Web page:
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Networking Security

At Least 700,000 Routers Given To Customers By ISPs Are Vulnerable To Hacking 96

itwbennett writes: More than 700,000 ADSL routers provided to customers by ISPs around the world contain serious flaws that allow remote hackers to take control of them. Most of the routers have a 'directory traversal' flaw in a firmware component called webproc.cgi that allows hackers to extract sensitive configuration data, including administrative credentials. The flaw isn't new and has been reported by multiple researchers since 2011 in various router models.
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At Least 700,000 Routers Given To Customers By ISPs Are Vulnerable To Hacking

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  • by chuckinator ( 2409512 ) on Friday March 20, 2015 @09:36AM (#49300503)
    I've always run my own hardwsare for years for a reason: it gives me a buffer beyond which I know the ISP no longer has control of my home network. 2x OpenWRT routers, a managed switch in the middle, and a lightweight embedded PC running the essential network services (dhcp, dns, ntp, etc), and the IT management overhead is fairly low.
    • by Njorthbiatr ( 3776975 ) on Friday March 20, 2015 @09:38AM (#49300531)

      Me too, since the only reason they want you to use their router is in the first place is to price gouge with rental fees.

      • And they should have liability for that rented equipment :)

    • by neghvar1 ( 1705616 ) on Friday March 20, 2015 @10:05AM (#49300785)
      This is why I always run my own router behind the ISP's router. Create a DMZ between the 2 routers with a subnet so that the only available IP addresses are one for the WAN port on my router and the other for the LAN port on the ISP router.
      • by antdude ( 79039 )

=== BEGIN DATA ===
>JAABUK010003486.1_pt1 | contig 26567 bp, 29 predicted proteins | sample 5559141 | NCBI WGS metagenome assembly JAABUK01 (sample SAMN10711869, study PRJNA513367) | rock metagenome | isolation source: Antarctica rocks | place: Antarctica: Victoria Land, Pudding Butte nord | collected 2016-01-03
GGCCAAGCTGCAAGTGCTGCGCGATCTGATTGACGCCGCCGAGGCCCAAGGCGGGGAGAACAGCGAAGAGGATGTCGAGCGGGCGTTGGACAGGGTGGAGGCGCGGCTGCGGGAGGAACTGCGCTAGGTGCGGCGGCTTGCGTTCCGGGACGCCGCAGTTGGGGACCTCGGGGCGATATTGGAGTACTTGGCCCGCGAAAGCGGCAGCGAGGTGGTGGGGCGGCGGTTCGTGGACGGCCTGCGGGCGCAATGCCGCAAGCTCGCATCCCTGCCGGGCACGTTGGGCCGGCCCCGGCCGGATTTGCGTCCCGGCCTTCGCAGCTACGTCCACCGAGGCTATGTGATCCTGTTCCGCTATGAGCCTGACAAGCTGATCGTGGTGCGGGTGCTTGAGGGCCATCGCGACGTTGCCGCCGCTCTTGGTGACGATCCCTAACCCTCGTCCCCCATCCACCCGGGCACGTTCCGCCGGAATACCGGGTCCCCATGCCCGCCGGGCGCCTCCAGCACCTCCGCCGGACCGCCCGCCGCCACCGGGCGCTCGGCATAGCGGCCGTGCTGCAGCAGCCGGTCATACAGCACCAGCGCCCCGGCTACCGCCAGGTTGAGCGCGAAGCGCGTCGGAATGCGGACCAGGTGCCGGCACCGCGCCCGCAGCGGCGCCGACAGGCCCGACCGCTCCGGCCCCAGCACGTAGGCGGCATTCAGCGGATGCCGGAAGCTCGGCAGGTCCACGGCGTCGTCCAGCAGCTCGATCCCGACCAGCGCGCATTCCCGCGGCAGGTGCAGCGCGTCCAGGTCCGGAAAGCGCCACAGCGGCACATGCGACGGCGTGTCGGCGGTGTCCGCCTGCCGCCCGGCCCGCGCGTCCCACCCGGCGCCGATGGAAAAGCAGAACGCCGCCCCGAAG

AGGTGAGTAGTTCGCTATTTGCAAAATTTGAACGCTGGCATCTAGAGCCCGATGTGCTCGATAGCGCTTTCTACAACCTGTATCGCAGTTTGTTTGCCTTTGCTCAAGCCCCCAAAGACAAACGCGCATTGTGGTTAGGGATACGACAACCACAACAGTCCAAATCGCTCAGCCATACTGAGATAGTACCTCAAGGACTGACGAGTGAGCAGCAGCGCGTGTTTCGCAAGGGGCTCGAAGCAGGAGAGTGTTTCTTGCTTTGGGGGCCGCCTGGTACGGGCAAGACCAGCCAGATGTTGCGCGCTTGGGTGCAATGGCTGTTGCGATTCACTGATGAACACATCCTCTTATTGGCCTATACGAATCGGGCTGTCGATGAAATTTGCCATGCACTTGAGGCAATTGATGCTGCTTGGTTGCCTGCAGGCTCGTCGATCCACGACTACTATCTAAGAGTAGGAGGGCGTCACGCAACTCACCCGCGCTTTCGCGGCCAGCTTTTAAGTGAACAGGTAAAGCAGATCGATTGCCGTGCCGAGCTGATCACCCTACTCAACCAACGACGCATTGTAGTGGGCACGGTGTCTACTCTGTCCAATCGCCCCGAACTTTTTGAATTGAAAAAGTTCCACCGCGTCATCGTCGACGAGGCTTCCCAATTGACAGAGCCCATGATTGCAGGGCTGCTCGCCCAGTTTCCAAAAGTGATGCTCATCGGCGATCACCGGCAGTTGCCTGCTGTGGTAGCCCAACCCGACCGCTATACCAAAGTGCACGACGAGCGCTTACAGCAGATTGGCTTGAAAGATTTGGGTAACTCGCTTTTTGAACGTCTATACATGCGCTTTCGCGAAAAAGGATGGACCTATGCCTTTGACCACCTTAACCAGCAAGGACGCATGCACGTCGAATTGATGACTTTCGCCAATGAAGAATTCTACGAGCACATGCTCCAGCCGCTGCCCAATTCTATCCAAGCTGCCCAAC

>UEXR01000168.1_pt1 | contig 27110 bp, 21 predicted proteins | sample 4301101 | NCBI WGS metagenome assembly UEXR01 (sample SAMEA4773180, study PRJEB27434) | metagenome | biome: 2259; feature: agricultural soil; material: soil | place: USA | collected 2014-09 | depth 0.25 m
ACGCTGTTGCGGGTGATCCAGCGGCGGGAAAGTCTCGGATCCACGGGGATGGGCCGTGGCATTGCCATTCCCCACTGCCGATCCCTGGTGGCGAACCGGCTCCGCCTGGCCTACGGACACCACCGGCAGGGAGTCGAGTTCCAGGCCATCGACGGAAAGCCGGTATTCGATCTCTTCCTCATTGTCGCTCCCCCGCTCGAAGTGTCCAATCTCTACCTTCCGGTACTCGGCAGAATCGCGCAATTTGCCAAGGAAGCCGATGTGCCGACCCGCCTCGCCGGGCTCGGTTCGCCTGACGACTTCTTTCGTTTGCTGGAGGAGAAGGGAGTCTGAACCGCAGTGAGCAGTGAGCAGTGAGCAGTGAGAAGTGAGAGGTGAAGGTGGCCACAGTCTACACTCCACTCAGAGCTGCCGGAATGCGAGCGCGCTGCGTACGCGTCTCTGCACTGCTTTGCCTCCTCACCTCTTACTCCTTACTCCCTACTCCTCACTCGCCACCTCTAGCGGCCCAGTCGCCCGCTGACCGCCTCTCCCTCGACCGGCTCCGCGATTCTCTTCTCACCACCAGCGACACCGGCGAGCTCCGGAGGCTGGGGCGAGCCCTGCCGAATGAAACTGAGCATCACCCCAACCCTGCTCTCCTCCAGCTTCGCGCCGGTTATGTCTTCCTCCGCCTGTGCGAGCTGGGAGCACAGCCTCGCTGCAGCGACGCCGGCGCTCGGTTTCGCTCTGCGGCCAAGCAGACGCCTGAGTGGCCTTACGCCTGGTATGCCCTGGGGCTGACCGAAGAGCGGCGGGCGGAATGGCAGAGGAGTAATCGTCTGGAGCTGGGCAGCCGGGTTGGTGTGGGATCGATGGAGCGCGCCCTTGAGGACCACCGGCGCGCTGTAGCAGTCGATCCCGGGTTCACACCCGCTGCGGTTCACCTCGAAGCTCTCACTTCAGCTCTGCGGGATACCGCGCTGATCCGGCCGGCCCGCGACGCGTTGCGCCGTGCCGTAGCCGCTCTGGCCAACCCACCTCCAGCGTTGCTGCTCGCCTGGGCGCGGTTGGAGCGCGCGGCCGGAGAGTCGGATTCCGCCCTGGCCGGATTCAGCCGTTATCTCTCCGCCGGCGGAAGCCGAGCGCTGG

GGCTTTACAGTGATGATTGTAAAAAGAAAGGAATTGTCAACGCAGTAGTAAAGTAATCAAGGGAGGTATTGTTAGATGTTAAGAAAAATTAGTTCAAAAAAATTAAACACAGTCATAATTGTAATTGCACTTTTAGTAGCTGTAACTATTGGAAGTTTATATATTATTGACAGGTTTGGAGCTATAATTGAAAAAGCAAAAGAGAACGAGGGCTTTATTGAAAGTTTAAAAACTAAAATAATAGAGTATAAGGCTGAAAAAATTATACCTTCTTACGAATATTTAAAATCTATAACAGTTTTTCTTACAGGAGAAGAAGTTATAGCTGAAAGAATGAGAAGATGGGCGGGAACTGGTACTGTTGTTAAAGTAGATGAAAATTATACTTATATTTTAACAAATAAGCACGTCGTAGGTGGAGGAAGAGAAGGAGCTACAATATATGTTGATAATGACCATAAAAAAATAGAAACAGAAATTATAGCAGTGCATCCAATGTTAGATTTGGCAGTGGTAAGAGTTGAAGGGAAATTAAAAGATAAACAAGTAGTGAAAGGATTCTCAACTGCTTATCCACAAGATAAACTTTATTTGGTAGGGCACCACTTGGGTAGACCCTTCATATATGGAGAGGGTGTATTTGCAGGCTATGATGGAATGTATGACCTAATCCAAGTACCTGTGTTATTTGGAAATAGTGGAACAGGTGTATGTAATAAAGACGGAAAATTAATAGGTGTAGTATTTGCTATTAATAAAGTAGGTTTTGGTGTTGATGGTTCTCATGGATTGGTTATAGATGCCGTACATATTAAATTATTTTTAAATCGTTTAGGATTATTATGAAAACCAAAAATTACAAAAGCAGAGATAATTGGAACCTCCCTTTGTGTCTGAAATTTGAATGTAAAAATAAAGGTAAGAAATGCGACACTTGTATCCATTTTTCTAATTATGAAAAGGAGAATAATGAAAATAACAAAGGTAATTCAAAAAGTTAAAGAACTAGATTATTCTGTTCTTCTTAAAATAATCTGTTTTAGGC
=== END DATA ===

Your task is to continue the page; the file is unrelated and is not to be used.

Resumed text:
Or don't use/disable the ISP's router?

    • by Chris Katko ( 2923353 ) on Friday March 20, 2015 @10:50AM (#49301227)
      You seem to be under the assumption that your hardware, and your compiler are incapable of being attack vectors. []
      • by houstonbofh ( 602064 ) on Friday March 20, 2015 @11:50AM (#49301875)

        You seem to be under the assumption that your hardware, and your compiler are incapable of being attack vectors.

        Possible attack vectors vs known attack vectors. I guess you could also add "likely attack vectors" since they keep getting compromised, and not updated. Of course, so does user home equipment.

        The big difference is, if I own it, I can upgrade the software, and choose secure passwords. If I rent it, I have to trust that Comcast is a conscientious as I am. Stop laughing!

      • Good thing I'm not using bcc as a compiler. Probably not very useful off of PDP-7 or PDP-11 systems, anyway.
    • I would prefer it if it was illegal to have service providers also provide the hardware. Because since they provide 'free' hardware, the cost of that hardware is in your bill. So even though you aren't using the 'free' hardware, you're still subsidizing it in some way.